It is not a careless assertion to suggest that the frontline operational members of the Nigeria police perhaps are not professional in their conduct, so we can forgive them when they routinely fall short of customer service expectations. The NPF should be a profession and not the first resort for secondary school dropouts or college quitters. The police should recruit degree and master’s holders for their frontline operational roles. This may reduce the incidence of unprofessionalism which runs throughout the organisation. Then there are the cases of indiscriminate use of guns, abuse of human rights and a disrespect of the rule of law.
The NPF is regarded as corrupt, but arguably they are not the most corrupt institution in Nigeria. When we look at the amount of money stolen over the years by Nigerian leaders, certainly police officers are not the most corrupt. Corruption is endemic in Nigerian leadership and in all spheres of the Nigerian life. We can say that the state of the NPF is a reflection of the entire nation. In the UK, you would not dare offer a police man a bribe. It probably does happen but it is not as rife as it is in Nigeria. Police officers in the UK do not look hungry; neither do they stare at ostentatious wealth. They live well, they are well paid. The secret could also be in being contented.
A report from the Human Rights Watch website revealed that the NPF made a total of N20.35 billion between January last year and June this year (2011-2012) from extorting money from motorists at illegal checkpoints. Emeka Umeagbalasi, the chairman of the International Society for Civil Liberties and the Rule of Law, said checkpoints in Nigeria’s South-east yielded the highest sum of N9.35 billion; South-south and South-west brought in N4 billion each; in the North-central, which includes Abuja, N2 billion was made; while the North-east and North-west brought in N500 million each. Expectedly, the Nigeria police have strenuously refuted these claims. Thankfully, illegal checkpoints have been banned in the country.
Policing Nigeria is daunting. To improve, the Nigeria police need to think about visible and friendly policing. In the UK, there is much talk about visible policing; policemen patrolling neighborhoods in police cars or on foot. Many people would agree that visible policing serves as a deterrent to petty criminals and it helps to keep neighbourhoods safe. Officers of the Nigeria police are not friendly and members of the public dislike them, feeling no sympathy for them mainly because they misuse their power. In the UK and in the United States, it is quite normal for people to approach policemen to ask for directions, help and information. In Nigeria, it is the opposite. Even now that the police checkpoints are off the streets, the complaint is that some policemen have lost the zeal to protect citizens as should be their primary focus. Internet portals have it that Nigeria police patrol vans are observed on the side of roads, chilling, laughing, talking and taking it easy. Despite the ban, Nigeria Police Watch website reports that police patrols are still operating within certain parts of the Lagos metropolis harassing innocent bus drivers.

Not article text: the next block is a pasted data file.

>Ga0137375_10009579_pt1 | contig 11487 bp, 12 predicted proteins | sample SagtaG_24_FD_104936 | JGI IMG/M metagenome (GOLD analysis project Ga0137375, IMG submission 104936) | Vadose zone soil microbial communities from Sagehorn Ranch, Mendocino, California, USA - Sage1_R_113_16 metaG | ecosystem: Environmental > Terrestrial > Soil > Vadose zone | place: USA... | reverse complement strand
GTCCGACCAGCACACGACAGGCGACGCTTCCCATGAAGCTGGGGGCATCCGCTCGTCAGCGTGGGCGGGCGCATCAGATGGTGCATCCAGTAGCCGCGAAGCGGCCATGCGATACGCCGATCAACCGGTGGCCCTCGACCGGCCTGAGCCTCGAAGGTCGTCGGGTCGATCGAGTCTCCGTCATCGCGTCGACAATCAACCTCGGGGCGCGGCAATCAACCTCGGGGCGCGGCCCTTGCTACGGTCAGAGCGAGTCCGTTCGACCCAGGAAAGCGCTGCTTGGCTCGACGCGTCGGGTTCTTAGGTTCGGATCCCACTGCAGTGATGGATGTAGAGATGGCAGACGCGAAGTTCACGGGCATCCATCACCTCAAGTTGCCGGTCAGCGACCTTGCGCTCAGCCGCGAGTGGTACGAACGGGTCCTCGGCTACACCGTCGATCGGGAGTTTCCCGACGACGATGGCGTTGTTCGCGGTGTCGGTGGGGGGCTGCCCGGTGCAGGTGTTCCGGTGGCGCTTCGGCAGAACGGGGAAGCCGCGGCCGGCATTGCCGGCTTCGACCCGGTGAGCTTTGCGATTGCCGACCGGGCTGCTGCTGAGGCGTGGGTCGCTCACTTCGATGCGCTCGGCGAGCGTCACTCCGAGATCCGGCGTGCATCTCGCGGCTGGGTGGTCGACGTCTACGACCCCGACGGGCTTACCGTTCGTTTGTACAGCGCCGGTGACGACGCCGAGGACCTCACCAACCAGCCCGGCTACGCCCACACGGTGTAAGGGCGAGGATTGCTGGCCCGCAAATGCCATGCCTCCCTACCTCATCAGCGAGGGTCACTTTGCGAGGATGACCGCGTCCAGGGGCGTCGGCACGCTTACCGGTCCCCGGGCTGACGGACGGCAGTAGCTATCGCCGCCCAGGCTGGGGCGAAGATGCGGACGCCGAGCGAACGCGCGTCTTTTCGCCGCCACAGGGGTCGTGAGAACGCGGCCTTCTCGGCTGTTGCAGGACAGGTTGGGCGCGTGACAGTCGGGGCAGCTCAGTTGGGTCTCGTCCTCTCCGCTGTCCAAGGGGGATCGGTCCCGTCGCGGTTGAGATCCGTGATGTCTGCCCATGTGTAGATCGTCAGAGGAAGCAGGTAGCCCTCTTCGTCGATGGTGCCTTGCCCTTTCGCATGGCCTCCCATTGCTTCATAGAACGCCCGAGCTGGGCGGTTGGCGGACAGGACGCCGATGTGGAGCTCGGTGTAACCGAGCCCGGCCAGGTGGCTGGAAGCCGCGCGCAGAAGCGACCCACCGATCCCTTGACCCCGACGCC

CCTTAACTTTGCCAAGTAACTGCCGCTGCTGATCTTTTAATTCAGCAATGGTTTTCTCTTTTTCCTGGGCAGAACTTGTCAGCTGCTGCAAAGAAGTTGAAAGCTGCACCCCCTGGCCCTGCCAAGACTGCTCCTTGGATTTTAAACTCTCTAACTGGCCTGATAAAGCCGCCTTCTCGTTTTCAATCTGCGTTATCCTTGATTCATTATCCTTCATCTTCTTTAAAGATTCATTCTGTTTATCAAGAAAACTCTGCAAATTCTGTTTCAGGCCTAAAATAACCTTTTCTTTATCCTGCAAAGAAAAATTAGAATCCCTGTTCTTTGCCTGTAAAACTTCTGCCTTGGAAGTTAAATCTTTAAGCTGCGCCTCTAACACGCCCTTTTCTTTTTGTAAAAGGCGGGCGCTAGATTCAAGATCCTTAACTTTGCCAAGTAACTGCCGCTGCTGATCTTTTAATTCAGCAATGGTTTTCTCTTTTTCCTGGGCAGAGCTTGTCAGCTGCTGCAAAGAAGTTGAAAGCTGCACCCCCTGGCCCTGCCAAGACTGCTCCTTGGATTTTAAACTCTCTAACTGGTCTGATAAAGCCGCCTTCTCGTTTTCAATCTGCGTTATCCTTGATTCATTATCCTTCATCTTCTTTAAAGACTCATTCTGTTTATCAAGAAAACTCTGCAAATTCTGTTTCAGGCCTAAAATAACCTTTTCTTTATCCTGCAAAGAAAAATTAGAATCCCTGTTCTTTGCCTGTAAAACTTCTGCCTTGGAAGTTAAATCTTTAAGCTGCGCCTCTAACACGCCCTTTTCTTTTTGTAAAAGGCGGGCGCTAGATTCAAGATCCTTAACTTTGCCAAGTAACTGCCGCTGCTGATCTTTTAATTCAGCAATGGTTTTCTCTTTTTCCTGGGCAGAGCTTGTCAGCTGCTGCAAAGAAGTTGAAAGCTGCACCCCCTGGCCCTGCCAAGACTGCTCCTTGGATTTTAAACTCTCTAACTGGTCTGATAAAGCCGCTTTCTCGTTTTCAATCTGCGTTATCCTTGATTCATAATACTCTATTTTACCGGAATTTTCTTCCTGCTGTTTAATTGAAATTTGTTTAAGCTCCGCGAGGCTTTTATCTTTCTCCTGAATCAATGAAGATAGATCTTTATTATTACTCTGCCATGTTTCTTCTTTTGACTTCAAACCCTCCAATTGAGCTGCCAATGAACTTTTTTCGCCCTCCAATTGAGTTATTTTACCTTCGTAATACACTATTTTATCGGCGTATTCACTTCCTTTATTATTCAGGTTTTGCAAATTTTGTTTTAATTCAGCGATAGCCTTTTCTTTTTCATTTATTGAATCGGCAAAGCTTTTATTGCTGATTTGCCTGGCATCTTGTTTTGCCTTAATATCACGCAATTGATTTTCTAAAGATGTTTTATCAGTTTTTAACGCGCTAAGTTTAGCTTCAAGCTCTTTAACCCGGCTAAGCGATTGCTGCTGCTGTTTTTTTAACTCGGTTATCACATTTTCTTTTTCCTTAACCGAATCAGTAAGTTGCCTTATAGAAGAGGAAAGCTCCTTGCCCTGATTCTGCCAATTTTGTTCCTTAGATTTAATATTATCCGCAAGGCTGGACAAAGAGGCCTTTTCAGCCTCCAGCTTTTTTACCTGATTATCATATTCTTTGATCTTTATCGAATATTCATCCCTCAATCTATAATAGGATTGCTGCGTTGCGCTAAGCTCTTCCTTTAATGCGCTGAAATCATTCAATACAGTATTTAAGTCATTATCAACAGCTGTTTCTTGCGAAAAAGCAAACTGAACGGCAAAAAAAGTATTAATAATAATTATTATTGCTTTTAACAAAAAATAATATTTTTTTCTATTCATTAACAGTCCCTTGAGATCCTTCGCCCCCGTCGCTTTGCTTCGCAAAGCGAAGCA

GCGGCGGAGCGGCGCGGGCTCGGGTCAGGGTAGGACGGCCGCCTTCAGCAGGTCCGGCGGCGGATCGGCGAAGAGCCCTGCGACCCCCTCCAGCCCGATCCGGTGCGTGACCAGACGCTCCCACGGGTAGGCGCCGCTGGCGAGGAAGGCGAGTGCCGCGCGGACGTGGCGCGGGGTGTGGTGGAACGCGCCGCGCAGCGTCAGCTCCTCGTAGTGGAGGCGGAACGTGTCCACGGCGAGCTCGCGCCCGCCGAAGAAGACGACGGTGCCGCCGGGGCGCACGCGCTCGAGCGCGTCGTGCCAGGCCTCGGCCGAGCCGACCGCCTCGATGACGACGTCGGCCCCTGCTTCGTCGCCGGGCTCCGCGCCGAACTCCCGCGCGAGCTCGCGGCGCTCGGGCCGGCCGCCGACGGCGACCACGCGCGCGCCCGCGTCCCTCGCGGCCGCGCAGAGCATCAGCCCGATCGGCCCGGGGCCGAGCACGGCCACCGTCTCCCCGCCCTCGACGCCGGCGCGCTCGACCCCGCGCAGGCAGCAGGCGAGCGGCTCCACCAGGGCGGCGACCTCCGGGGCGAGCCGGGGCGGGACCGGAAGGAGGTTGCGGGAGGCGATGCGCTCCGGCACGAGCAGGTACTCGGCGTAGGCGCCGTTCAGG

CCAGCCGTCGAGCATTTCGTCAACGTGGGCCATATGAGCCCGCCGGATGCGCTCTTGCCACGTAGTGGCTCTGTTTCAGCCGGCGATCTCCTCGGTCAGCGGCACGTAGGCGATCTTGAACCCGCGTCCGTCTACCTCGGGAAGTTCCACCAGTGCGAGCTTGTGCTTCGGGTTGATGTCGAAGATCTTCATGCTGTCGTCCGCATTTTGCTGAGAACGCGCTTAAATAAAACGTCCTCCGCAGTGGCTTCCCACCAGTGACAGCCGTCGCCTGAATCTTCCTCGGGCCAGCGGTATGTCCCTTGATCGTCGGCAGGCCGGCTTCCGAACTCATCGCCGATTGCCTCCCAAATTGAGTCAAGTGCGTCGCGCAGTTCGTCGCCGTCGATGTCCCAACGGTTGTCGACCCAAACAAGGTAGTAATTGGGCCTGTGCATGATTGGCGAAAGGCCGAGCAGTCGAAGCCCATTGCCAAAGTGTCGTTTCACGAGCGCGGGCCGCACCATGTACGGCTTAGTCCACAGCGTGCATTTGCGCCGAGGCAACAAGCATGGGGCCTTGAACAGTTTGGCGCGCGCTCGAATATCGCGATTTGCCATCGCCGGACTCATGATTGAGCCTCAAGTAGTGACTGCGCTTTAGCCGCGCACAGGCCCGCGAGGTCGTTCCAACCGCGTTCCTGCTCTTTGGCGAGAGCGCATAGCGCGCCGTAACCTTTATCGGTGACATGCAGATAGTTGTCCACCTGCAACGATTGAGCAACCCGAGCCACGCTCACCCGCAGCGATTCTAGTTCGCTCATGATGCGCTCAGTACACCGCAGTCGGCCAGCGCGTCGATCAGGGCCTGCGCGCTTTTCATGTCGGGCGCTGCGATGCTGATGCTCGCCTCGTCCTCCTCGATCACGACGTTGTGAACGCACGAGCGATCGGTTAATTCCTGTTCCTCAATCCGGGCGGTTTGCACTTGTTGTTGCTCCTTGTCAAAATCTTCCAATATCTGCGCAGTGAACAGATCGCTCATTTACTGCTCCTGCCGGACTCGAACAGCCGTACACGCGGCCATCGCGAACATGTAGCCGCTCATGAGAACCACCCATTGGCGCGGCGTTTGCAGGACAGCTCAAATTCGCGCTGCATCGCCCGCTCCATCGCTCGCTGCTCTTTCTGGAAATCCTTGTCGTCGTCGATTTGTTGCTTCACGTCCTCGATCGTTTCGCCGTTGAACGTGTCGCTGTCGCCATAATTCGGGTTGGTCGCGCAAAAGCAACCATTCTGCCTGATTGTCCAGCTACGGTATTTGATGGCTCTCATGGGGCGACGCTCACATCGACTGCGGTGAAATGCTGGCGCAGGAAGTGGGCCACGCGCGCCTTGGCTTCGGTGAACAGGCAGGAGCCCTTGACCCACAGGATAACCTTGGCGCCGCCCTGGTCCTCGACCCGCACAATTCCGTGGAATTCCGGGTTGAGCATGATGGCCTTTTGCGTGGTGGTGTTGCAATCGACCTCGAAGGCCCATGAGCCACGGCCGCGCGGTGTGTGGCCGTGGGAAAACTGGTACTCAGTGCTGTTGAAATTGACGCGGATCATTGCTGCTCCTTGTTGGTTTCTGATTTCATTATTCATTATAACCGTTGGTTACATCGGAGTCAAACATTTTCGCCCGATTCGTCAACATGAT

It appears that the Nigeria police may be getting their act together with the trial of a new type of uniform which has been described as environmentally friendly. If this is true, then police chiefs need to consider giving frontline staff an increase in wages commensurate with inflation. With endemic poverty, hungry policemen are corrupt officers. The Nigeria police should offer human resources, communications and customer service training and all necessary training to all routinely as it upgrades the Force to a profession. It is important to routinely check the physical fitness and mental health of our policemen as well. We should emphasise that at the core of their services is the respect for the dignity of the human being and the rule of law.